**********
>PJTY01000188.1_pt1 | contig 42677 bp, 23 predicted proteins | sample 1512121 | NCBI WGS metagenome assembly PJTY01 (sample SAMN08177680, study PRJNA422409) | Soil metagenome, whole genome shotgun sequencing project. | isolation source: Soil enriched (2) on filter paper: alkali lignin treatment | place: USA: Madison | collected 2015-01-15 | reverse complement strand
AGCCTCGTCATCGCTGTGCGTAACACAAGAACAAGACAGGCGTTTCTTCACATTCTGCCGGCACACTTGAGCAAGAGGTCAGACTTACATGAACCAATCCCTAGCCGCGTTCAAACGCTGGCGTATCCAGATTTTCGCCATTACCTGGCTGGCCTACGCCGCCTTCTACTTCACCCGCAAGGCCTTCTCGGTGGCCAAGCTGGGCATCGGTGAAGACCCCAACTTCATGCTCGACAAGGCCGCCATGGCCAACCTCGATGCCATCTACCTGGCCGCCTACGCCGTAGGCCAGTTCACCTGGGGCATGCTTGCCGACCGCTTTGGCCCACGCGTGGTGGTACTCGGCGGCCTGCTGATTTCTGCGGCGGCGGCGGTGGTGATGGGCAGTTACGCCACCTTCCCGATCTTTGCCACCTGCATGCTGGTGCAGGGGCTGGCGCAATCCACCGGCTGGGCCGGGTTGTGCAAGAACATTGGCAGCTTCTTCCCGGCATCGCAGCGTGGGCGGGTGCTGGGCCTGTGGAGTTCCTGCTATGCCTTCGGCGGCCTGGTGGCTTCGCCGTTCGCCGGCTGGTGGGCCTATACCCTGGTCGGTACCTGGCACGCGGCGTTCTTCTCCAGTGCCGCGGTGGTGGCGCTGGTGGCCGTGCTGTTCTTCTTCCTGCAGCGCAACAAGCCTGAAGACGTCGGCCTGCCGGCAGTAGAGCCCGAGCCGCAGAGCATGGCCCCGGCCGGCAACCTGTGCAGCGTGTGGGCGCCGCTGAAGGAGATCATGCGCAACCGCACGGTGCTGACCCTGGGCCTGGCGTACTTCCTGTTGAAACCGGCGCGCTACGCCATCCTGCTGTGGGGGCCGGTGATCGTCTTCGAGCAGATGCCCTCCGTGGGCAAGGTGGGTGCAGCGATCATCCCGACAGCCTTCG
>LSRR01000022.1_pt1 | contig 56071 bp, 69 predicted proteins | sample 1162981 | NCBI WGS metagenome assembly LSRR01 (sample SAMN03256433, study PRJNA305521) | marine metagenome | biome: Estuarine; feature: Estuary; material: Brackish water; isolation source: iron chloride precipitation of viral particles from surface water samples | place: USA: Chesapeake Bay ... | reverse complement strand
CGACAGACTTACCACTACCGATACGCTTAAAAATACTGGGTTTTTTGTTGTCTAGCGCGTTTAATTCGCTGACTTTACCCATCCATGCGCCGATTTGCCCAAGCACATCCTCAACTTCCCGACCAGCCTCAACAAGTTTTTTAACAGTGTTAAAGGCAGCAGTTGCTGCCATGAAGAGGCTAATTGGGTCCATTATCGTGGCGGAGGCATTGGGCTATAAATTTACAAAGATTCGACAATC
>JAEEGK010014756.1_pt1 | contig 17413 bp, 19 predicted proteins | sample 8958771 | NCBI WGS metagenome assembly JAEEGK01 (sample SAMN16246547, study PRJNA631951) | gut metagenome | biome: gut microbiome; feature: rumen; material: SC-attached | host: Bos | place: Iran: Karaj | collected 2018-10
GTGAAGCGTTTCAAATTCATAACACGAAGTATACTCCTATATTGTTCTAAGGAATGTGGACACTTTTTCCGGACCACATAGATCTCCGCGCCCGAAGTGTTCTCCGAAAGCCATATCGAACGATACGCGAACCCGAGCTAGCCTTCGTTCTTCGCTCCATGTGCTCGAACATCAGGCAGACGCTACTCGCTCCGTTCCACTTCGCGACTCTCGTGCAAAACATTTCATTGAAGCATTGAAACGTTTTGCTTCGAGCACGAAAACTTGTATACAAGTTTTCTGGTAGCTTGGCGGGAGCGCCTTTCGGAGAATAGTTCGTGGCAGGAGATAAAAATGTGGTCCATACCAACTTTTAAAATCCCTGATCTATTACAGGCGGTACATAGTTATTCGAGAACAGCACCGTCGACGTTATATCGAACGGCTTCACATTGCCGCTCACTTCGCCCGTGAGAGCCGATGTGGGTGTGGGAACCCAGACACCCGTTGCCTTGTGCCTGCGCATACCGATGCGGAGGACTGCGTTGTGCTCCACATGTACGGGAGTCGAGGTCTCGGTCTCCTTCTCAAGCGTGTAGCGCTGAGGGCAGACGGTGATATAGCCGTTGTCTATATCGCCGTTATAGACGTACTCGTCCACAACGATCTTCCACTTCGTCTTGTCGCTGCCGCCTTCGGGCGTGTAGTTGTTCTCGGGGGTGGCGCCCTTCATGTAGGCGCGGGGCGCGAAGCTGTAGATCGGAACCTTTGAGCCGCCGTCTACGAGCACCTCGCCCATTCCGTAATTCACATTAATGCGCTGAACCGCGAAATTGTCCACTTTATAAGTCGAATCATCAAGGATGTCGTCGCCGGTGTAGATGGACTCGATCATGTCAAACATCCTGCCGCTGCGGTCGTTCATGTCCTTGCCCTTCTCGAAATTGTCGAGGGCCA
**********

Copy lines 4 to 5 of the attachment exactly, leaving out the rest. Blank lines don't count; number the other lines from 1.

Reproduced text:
CGACAGACTTACCACTACCGATACGCTTAAAAATACTGGGTTTTTTGTTGTCTAGCGCGTTTAATTCGCTGACTTTACCCATCCATGCGCCGATTTGCCCAAGCACATCCTCAACTTCCCGACCAGCCTCAACAAGTTTTTTAACAGTGTTAAAGGCAGCAGTTGCTGCCATGAAGAGGCTAATTGGGTCCATTATCGTGGCGGAGGCATTGGGCTATAAATTTACAAAGATTCGACAATC
>JAEEGK010014756.1_pt1 | contig 17413 bp, 19 predicted proteins | sample 8958771 | NCBI WGS metagenome assembly JAEEGK01 (sample SAMN16246547, study PRJNA631951) | gut metagenome | biome: gut microbiome; feature: rumen; material: SC-attached | host: Bos | place: Iran: Karaj | collected 2018-10